Blues for The Red Sun | Where Psychedelia meets the Desert
Blues for The Red Sun | Where Psychedelia meets the Desert

Blues for The Red Sun | Where Psychedelia meets the Desert

Posted on 29 January, 2021




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Written by

Produced by

Kyuss, Chris Goss



The second studio album by American band Kyuss, Blues for The Red Sun, released in 1992, was described as one of the most innovative records of the year

The birth of a new genre: the stoner rock

The project followed a classic hard-rock debut that didn’t sell well nor was appreciated by the critics. This second album sees the group taking a drastic shift towards a more aggressive and heavy sound.

Profound distortions obtained through the use of bass amps instead of regular guitar ones, harsh vocals, and well-balanced injections of psychedelic drifts in the compositions of the songs. The group was, therefore, able to (re)create a new genre: stoner rock. A name connected to the drugs-induced flavor that the pieces are able to communicate to the listener; a desertic rock subgenre destined to know its fame in the years that followed.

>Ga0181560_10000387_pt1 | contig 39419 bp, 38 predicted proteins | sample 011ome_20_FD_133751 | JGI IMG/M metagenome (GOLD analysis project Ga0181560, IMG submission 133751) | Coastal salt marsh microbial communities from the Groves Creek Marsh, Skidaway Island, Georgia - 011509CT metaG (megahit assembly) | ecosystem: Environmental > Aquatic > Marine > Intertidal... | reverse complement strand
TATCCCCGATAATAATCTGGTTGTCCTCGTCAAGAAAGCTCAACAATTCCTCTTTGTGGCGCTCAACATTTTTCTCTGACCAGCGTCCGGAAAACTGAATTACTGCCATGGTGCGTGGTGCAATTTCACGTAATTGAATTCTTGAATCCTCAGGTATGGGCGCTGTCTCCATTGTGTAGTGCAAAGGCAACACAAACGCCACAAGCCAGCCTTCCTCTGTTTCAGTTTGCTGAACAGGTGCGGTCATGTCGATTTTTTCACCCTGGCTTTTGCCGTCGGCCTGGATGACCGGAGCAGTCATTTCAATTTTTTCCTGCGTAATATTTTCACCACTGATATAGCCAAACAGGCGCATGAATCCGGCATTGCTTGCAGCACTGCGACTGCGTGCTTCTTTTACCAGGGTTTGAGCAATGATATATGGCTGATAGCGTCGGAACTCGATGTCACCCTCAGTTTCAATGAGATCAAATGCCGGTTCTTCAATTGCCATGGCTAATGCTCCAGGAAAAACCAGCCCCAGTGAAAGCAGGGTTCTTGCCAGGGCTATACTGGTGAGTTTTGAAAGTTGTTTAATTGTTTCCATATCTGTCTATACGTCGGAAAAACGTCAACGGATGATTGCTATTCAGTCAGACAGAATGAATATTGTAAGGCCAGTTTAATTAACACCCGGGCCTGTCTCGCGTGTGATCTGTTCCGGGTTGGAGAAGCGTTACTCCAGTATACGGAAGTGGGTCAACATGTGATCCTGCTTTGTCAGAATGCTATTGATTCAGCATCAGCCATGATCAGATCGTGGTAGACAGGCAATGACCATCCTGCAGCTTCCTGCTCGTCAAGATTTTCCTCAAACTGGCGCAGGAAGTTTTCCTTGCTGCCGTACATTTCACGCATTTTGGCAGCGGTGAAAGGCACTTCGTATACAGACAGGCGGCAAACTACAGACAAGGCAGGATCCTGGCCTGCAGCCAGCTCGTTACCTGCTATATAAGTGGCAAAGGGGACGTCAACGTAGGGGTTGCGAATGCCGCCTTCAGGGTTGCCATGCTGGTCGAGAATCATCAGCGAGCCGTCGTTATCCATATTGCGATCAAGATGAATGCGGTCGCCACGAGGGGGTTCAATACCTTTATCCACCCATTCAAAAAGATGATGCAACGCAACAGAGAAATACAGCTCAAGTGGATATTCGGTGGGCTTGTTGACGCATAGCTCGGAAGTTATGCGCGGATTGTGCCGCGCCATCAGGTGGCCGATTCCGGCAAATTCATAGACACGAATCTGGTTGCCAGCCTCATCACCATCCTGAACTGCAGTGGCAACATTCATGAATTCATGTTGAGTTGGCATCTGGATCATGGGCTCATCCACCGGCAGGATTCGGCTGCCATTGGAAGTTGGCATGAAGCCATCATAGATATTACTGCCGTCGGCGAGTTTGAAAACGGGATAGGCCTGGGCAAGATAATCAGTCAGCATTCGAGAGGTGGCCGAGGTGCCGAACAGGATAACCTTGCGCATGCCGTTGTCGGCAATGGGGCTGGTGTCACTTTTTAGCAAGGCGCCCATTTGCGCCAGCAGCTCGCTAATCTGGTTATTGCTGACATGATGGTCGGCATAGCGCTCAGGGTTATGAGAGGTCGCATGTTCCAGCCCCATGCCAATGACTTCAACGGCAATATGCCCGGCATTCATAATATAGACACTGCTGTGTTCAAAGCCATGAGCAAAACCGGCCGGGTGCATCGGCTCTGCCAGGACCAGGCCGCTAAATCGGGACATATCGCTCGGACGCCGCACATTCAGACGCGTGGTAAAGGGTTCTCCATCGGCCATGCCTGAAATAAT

It’s also worth mentioning that guitarist Josh Homme. He would later become famous in mainstream rock quarters with his new project Queens of the Stone Age.

The Kyuss landscapes between heaviness and experimentation

After the gloomy introduction provided by Thumb, things set off on track two with Green Machine. A metal-oriented banger that shows a powerful riff enhanced by the bass boost and some of the most violent drum works of the 90s. On top of this, the “melodic” chorus helped the song reach a certain popularity in the musical underground. After that, the listener finds Molten Universe, inspired by the first doom experimentations of Black Sabbath in the early ’70s.

Then comes 50 Million Year Trip, the peak of the record. It’s one of the most entrancing experiments of songwriting in the genre. An ultra-heavy piece of music introduced by a distorted bass evolves in a cathartic chorus only to end up in a never-ending psychedelic coda.

The rest of the album alternates slow experimental metal songs (Caterpillar March, Writhe) to more messed-up bluesy ones (Thong, Apothecaries Weight).

Blues for The Red Sun isn’t the most eclectic album of its decade, but it’s worthy of a place of honor among the essentials because it gave birth to the new subgenre of stoner rock.

Here is the link to the whole Blues for the Red Sun album on Spotify


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